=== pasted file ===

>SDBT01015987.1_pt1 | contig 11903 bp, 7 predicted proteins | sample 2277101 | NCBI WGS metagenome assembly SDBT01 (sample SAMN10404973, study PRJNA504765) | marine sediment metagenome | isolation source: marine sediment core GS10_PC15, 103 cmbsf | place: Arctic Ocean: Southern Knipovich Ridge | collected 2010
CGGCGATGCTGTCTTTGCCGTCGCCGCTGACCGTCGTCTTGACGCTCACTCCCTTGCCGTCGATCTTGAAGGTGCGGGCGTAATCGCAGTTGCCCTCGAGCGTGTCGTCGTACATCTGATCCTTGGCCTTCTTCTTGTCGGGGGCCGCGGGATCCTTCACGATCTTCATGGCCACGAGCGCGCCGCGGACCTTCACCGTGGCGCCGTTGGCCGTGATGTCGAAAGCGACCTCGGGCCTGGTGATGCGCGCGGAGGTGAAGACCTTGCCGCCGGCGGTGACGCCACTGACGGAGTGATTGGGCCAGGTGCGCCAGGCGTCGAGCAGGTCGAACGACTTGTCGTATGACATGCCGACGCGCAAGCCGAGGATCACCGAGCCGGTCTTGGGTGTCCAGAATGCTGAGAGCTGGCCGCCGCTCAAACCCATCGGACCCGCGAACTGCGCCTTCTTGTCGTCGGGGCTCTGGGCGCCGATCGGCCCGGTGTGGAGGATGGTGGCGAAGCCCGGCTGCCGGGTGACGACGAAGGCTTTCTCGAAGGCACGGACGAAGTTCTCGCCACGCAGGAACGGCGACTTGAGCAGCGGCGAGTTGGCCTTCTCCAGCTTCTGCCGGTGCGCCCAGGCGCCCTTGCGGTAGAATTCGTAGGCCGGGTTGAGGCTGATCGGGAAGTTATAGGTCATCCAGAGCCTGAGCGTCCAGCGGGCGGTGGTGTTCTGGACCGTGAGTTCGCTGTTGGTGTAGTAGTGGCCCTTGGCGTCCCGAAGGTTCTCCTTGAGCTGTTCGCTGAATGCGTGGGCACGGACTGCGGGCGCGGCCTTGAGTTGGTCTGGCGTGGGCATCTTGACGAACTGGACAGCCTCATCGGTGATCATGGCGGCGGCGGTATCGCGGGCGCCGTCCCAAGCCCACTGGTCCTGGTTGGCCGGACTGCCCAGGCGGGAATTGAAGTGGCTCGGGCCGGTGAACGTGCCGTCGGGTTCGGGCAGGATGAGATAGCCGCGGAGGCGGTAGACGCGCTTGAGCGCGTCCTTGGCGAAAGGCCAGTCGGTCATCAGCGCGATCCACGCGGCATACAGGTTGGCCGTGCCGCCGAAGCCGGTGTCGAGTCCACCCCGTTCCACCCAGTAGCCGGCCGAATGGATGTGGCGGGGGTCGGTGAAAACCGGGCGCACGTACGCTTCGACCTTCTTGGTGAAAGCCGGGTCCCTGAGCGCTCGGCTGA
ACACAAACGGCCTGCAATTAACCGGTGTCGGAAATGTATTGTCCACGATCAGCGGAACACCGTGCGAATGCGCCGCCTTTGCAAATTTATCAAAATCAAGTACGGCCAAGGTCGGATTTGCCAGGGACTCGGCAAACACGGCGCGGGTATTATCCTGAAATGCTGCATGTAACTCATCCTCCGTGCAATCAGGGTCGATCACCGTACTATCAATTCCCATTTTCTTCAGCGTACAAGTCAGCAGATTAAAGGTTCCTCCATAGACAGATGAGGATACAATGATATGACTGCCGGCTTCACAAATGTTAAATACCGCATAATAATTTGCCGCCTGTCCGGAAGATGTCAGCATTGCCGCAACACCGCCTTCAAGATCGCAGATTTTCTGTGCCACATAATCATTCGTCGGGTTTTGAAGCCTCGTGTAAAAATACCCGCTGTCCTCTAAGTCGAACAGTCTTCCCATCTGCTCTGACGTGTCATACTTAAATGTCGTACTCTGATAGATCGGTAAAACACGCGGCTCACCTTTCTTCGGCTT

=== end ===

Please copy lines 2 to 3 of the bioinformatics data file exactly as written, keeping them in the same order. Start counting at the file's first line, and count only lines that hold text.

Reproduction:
CGGCGATGCTGTCTTTGCCGTCGCCGCTGACCGTCGTCTTGACGCTCACTCCCTTGCCGTCGATCTTGAAGGTGCGGGCGTAATCGCAGTTGCCCTCGAGCGTGTCGTCGTACATCTGATCCTTGGCCTTCTTCTTGTCGGGGGCCGCGGGATCCTTCACGATCTTCATGGCCACGAGCGCGCCGCGGACCTTCACCGTGGCGCCGTTGGCCGTGATGTCGAAAGCGACCTCGGGCCTGGTGATGCGCGCGGAGGTGAAGACCTTGCCGCCGGCGGTGACGCCACTGACGGAGTGATTGGGCCAGGTGCGCCAGGCGTCGAGCAGGTCGAACGACTTGTCGTATGACATGCCGACGCGCAAGCCGAGGATCACCGAGCCGGTCTTGGGTGTCCAGAATGCTGAGAGCTGGCCGCCGCTCAAACCCATCGGACCCGCGAACTGCGCCTTCTTGTCGTCGGGGCTCTGGGCGCCGATCGGCCCGGTGTGGAGGATGGTGGCGAAGCCCGGCTGCCGGGTGACGACGAAGGCTTTCTCGAAGGCACGGACGAAGTTCTCGCCACGCAGGAACGGCGACTTGAGCAGCGGCGAGTTGGCCTTCTCCAGCTTCTGCCGGTGCGCCCAGGCGCCCTTGCGGTAGAATTCGTAGGCCGGGTTGAGGCTGATCGGGAAGTTATAGGTCATCCAGAGCCTGAGCGTCCAGCGGGCGGTGGTGTTCTGGACCGTGAGTTCGCTGTTGGTGTAGTAGTGGCCCTTGGCGTCCCGAAGGTTCTCCTTGAGCTGTTCGCTGAATGCGTGGGCACGGACTGCGGGCGCGGCCTTGAGTTGGTCTGGCGTGGGCATCTTGACGAACTGGACAGCCTCATCGGTGATCATGGCGGCGGCGGTATCGCGGGCGCCGTCCCAAGCCCACTGGTCCTGGTTGGCCGGACTGCCCAGGCGGGAATTGAAGTGGCTCGGGCCGGTGAACGTGCCGTCGGGTTCGGGCAGGATGAGATAGCCGCGGAGGCGGTAGACGCGCTTGAGCGCGTCCTTGGCGAAAGGCCAGTCGGTCATCAGCGCGATCCACGCGGCATACAGGTTGGCCGTGCCGCCGAAGCCGGTGTCGAGTCCACCCCGTTCCACCCAGTAGCCGGCCGAATGGATGTGGCGGGGGTCGGTGAAAACCGGGCGCACGTACGCTTCGACCTTCTTGGTGAAAGCCGGGTCCCTGAGCGCTCGGCTGA
ACACAAACGGCCTGCAATTAACCGGTGTCGGAAATGTATTGTCCACGATCAGCGGAACACCGTGCGAATGCGCCGCCTTTGCAAATTTATCAAAATCAAGTACGGCCAAGGTCGGATTTGCCAGGGACTCGGCAAACACGGCGCGGGTATTATCCTGAAATGCTGCATGTAACTCATCCTCCGTGCAATCAGGGTCGATCACCGTACTATCAATTCCCATTTTCTTCAGCGTACAAGTCAGCAGATTAAAGGTTCCTCCATAGACAGATGAGGATACAATGATATGACTGCCGGCTTCACAAATGTTAAATACCGCATAATAATTTGCCGCCTGTCCGGAAGATGTCAGCATTGCCGCAACACCGCCTTCAAGATCGCAGATTTTCTGTGCCACATAATCATTCGTCGGGTTTTGAAGCCTCGTGTAAAAATACCCGCTGTCCTCTAAGTCGAACAGTCTTCCCATCTGCTCTGACGTGTCATACTTAAATGTCGTACTCTGATAGATCGGTAAAACACGCGGCTCACCTTTCTTCGGCTT